PB: It’s starting to be a connection. First quarter, 2019 is when American commercial radio woke up to its promotional platform for podcasts.
One of the things that we did as part of this study is we wondered if American commercial radio was promoting podcasts. I mean, are there actual promos on radio touting podcasts? We went to Media Monitors, who monitors thousands of radio stations, and what we found was in 2018, barely any podcasts were being promoted on radio.
In any given quarter there might have been six or eight. Very little promotion. Then suddenly in first quarter, we found 106 different podcasts being promoted or advertised on radio. It's like the giant woke up and said, “Wow, we have huge reach. we should promote podcasts!” What we found was in first quarter of this year, 65% of Americans had actually heard a radio ad for a podcast an average of six times. Radio is starting to flex its promotional muscle. Podcast listeners are paying attention. What's especially interesting is the most notice came from the very newest listeners who have just started listening within the last six months.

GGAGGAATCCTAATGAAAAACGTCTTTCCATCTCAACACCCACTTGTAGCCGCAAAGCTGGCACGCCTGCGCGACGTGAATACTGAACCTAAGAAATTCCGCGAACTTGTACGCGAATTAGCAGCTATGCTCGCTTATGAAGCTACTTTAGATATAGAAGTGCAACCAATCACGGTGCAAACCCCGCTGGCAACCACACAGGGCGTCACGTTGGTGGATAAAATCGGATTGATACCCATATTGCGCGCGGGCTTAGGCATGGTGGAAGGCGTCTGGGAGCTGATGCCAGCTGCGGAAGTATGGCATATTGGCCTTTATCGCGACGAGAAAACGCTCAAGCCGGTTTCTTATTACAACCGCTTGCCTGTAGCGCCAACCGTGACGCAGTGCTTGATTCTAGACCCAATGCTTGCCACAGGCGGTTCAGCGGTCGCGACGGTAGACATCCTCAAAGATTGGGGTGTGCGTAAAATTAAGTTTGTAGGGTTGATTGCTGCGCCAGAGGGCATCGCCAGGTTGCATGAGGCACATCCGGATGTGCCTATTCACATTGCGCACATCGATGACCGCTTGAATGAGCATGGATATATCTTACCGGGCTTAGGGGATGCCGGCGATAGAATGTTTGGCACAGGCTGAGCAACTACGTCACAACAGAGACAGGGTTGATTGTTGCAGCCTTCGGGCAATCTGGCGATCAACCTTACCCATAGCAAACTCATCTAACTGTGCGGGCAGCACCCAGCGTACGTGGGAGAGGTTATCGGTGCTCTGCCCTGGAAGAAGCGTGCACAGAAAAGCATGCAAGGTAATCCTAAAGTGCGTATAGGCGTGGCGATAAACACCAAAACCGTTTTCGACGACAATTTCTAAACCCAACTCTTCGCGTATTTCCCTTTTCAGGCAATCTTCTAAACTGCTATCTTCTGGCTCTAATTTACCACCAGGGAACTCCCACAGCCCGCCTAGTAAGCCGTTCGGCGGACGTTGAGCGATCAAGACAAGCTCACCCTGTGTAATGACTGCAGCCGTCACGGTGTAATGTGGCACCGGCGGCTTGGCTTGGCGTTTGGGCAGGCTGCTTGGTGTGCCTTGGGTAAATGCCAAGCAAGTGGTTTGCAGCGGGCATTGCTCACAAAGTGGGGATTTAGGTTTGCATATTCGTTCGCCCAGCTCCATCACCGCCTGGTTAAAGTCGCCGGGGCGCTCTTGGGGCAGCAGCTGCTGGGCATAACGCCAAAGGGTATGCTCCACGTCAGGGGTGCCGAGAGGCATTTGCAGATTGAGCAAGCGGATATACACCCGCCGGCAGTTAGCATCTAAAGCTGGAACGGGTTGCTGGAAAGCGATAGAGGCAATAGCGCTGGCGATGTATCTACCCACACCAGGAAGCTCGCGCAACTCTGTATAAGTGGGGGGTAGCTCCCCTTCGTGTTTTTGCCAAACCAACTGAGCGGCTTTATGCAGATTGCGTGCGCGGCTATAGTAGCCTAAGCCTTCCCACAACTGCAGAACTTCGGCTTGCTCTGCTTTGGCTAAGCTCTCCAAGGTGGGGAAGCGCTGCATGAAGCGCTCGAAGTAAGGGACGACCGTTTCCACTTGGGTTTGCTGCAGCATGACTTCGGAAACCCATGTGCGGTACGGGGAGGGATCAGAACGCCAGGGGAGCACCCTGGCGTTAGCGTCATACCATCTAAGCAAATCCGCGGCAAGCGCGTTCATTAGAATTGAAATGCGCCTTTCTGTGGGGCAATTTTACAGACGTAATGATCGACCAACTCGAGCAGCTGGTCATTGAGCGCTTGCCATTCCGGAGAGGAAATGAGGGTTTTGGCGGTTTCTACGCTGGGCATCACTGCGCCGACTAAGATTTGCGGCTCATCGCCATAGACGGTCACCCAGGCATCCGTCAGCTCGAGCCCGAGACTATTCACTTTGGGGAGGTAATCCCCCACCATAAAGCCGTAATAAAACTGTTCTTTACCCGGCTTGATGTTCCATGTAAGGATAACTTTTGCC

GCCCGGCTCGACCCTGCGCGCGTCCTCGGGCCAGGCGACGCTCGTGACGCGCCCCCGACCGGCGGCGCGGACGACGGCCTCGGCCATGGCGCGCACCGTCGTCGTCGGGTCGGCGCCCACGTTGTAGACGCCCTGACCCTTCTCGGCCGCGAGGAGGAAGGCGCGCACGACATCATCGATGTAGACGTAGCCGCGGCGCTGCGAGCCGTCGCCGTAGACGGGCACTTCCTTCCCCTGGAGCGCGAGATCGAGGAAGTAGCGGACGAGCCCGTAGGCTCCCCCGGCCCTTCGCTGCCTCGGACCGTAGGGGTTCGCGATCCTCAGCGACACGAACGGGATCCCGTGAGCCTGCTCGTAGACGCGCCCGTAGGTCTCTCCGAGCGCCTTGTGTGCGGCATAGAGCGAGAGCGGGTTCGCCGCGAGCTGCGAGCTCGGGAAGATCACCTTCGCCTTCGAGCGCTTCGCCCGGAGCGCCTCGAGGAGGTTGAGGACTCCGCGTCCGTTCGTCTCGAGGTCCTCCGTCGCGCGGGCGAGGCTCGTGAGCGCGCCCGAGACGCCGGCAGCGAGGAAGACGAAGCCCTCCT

SG: Did you learn anything about time-shifted audio from radio stations? This area greatly interests me.
PB: Absolutely. One-third of power podcast listeners said, yes, I want to hear an AM/FM radio show I like, but I want to hear it on my own schedule.
So that's starting to be noticed among newcomers. As an example on our network, we have Mark Levin, and he definitely has people using podcasts as a way to catch a show.
SG: Where does social media fit in the equation in this study?
PB: Twitter is far more important in the podcast world. Instagram, and YouTube follow. But what's amazing is that among the power people, two-thirds of them say they follow the host of their favorite podcasts. That's enormous. Think about your favorite TV show. I don't think 5% of people follow the host. From an advertising perspective, I think this brings up a huge opportunity. If you're buying ads in the podcast, you should also buy ads in the host's social feeds because there are so many of those listeners in both places.